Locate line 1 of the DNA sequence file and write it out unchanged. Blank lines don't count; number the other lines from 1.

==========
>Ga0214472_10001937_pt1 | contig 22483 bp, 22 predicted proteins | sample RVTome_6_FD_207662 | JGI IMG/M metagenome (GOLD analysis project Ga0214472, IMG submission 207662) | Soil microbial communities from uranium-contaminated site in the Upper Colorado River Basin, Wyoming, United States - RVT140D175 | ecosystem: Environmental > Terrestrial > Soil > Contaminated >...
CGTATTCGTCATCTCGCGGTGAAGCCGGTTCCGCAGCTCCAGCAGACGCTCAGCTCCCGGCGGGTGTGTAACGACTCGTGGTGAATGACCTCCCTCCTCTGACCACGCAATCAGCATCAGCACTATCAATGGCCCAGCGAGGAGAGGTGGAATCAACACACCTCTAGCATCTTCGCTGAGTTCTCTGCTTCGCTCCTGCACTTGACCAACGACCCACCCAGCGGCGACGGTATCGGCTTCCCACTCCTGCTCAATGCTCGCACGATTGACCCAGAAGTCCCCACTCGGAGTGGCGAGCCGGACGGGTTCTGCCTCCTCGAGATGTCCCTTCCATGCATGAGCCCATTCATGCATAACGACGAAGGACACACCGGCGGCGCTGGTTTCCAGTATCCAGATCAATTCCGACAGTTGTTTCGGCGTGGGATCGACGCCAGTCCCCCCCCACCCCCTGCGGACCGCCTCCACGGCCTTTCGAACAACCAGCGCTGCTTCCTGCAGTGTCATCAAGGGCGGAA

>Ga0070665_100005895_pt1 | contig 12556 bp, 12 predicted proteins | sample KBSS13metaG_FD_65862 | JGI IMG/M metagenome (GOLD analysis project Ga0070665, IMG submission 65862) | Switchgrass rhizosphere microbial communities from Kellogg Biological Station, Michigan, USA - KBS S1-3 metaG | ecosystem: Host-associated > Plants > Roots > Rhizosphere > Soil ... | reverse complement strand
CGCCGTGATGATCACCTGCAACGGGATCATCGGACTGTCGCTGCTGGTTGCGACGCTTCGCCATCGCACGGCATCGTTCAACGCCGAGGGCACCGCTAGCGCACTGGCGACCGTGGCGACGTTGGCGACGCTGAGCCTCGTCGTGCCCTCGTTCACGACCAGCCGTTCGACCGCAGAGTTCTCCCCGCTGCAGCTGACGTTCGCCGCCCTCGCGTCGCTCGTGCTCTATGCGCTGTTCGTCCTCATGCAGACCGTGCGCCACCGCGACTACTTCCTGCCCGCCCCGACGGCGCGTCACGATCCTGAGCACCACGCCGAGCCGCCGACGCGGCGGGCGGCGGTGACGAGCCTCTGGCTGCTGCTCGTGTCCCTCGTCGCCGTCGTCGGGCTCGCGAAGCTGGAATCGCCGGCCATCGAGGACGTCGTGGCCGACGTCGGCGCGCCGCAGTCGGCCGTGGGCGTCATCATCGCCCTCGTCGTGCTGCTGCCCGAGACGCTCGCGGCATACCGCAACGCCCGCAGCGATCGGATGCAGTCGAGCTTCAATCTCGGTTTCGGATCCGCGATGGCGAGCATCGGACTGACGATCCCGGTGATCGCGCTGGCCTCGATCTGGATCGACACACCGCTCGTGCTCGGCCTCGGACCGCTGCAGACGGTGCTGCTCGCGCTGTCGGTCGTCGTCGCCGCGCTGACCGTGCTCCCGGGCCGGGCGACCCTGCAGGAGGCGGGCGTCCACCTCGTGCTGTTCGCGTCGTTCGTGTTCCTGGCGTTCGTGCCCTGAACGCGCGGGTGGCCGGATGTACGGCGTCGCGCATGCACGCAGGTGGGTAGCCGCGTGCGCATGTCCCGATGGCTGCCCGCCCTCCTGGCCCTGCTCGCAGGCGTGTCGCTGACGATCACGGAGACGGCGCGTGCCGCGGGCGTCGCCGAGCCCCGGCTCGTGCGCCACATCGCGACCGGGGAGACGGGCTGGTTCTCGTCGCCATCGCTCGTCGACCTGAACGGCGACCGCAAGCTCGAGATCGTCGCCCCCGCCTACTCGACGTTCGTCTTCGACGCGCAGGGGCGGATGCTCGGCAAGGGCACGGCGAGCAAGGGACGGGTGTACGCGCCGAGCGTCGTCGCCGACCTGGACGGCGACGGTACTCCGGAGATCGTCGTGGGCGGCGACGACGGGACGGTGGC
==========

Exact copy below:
>Ga0214472_10001937_pt1 | contig 22483 bp, 22 predicted proteins | sample RVTome_6_FD_207662 | JGI IMG/M metagenome (GOLD analysis project Ga0214472, IMG submission 207662) | Soil microbial communities from uranium-contaminated site in the Upper Colorado River Basin, Wyoming, United States - RVT140D175 | ecosystem: Environmental > Terrestrial > Soil > Contaminated >...